Feminism has long had a reputation as a bad and bourgeois movement, but what few mention is that it has dabbled in socialism and social justice since the days of the suffragette. Critiques of capitalism have always been present, to different degrees, in mainstream feminism, probably because capitalism does so much obvious harm to women. I am not saying this to salvage feminism as a consistently righteous movement. It is, rather, to say that socialist feminism has been around for a long time, and so we should know it presents no easy shortcuts. We must ask ourselves instead, the difficult question of why so far it has failed to achieve its goals, and how our strategies should differ from those of the past. How much do we address the state? How do we advocate for reforms within present institutions while also advocating for the ultimate elimination of those institutions? What must we reclaim from our enemies?
Socialist feminism must work for unions, for healthcare, for specific alterations to the infrastructure in which we languish. But its most meaningful promise has always been the complete revision of all social relations. All. Your son, your mother, your boyfriend, your brother. The personal is indeed political, but what we forget is that the personal has never been individual — “personal” encompasses all the bonds and obligations, the many other people, that forever constitute the self. Socialist feminism will allow us to live these relations in a world where work is subordinate to care, and both are subordinate to the flourishing of human possibility. A world heralded by the defeat of what Sheila Rowbotham once called the “Dad and Mum boss in us.” We should aim for specificity in our targets and analysis, but we must also consider how we will approach the non-policy realm, its pervasive and fuzzy enactments of power, as well as that power’s hopeful, purposeful disavowal.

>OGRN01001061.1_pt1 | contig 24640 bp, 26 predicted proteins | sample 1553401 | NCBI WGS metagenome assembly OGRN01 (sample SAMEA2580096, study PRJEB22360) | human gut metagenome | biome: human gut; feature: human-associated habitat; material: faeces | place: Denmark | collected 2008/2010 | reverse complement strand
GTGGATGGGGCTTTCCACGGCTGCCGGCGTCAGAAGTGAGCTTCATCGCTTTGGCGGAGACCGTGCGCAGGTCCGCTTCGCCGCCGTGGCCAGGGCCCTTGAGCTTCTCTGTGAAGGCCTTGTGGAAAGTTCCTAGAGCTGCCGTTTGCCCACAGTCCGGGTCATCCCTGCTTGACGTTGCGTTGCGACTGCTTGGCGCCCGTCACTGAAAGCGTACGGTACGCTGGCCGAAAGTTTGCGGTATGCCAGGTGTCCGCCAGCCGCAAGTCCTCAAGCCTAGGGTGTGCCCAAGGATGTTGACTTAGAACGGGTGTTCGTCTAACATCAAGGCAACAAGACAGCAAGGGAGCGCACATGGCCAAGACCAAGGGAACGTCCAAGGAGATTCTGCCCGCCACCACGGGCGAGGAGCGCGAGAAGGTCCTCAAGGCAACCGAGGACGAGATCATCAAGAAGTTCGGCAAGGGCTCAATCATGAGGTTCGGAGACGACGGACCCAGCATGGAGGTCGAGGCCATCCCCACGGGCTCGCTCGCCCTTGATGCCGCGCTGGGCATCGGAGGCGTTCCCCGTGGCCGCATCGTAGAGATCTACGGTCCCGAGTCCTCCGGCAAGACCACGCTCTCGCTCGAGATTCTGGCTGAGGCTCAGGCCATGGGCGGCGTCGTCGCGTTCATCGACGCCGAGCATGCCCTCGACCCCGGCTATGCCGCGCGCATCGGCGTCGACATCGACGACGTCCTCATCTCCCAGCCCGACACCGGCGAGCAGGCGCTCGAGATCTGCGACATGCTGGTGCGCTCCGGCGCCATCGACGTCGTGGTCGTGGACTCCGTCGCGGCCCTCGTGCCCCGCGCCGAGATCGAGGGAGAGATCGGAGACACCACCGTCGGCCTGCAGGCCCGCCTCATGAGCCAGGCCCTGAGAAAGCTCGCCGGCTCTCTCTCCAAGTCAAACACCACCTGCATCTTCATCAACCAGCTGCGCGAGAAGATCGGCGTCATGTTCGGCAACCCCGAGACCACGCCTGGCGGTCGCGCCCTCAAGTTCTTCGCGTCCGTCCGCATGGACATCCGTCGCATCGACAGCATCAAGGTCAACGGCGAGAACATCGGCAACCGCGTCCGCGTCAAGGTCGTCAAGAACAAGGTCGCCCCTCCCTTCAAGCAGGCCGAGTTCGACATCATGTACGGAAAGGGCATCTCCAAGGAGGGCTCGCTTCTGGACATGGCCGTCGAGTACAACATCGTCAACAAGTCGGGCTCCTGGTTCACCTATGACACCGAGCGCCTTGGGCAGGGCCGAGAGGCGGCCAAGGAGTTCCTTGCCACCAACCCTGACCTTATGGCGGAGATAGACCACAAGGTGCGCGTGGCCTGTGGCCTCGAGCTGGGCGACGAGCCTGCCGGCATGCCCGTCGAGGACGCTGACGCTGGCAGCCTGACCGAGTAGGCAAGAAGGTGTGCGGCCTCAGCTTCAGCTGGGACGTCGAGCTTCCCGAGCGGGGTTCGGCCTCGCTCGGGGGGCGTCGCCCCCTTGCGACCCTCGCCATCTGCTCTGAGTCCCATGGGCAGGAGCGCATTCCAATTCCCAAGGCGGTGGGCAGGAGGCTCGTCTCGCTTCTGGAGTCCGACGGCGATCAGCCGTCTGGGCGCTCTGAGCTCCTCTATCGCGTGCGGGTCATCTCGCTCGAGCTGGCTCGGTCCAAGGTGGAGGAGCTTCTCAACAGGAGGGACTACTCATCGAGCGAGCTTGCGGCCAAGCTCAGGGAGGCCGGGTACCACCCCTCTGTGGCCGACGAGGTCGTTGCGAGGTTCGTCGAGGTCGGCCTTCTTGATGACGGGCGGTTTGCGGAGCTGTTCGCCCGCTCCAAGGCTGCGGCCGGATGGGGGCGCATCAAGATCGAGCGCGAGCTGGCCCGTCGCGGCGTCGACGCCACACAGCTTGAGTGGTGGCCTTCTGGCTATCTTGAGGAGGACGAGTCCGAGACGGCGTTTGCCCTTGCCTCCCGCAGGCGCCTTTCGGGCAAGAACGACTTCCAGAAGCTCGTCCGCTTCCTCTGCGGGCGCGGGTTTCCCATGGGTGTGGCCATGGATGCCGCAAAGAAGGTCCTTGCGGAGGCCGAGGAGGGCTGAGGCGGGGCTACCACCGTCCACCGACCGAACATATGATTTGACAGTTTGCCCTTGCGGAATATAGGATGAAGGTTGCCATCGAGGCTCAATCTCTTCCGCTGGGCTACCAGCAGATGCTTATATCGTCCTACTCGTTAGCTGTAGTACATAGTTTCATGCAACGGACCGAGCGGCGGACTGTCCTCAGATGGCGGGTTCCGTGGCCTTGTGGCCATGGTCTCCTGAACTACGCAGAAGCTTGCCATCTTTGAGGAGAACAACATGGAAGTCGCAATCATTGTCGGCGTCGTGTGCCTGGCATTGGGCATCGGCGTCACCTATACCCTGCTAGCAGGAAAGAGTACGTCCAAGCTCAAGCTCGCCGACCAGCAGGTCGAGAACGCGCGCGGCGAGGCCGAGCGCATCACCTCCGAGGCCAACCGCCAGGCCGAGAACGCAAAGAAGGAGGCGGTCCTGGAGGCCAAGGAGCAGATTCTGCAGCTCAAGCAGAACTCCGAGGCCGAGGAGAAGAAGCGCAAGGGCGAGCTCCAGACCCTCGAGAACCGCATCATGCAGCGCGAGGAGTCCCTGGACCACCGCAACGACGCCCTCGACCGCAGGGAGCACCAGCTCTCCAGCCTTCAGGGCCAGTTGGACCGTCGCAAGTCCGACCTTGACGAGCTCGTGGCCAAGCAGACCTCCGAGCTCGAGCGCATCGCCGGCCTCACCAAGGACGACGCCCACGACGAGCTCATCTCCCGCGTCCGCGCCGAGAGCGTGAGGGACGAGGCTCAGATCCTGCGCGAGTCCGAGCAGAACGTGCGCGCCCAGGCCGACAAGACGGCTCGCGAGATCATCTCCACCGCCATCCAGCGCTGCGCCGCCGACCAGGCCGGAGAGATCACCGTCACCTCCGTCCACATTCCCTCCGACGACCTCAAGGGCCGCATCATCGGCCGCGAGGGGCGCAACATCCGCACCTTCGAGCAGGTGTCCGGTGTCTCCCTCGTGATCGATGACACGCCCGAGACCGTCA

“Consciousness-raising has one terrible result. It makes you more conscious,” wrote the critic Ellen Willis, who, after deepening her involvement in the women’s movement of the ‘60s, suddenly found it hard to look at random men in the street. To be a conscious woman is to invite queasy paradoxes into one’s world: It is to love singular men and resent the group; to accept that the category of woman is both constructed and, for now, politically necessary; to disavow any universal definition of womanhood while knowing of the lambent desire for such a definition. Feminists in the past have succumbed to the self-pity and sentimentality that warp a life wagered amid contradictions. It makes sense that we wish to leapfrog over these, into the sure world of structure and the eventual victory it promises. But right now, we still have the lives that we have. And there can be such thing as a life lived emotionally and rigorously, a feminism made with both toughness — and feeling.
Zoe Hu is a writer and PhD student at the CUNY Graduate Center.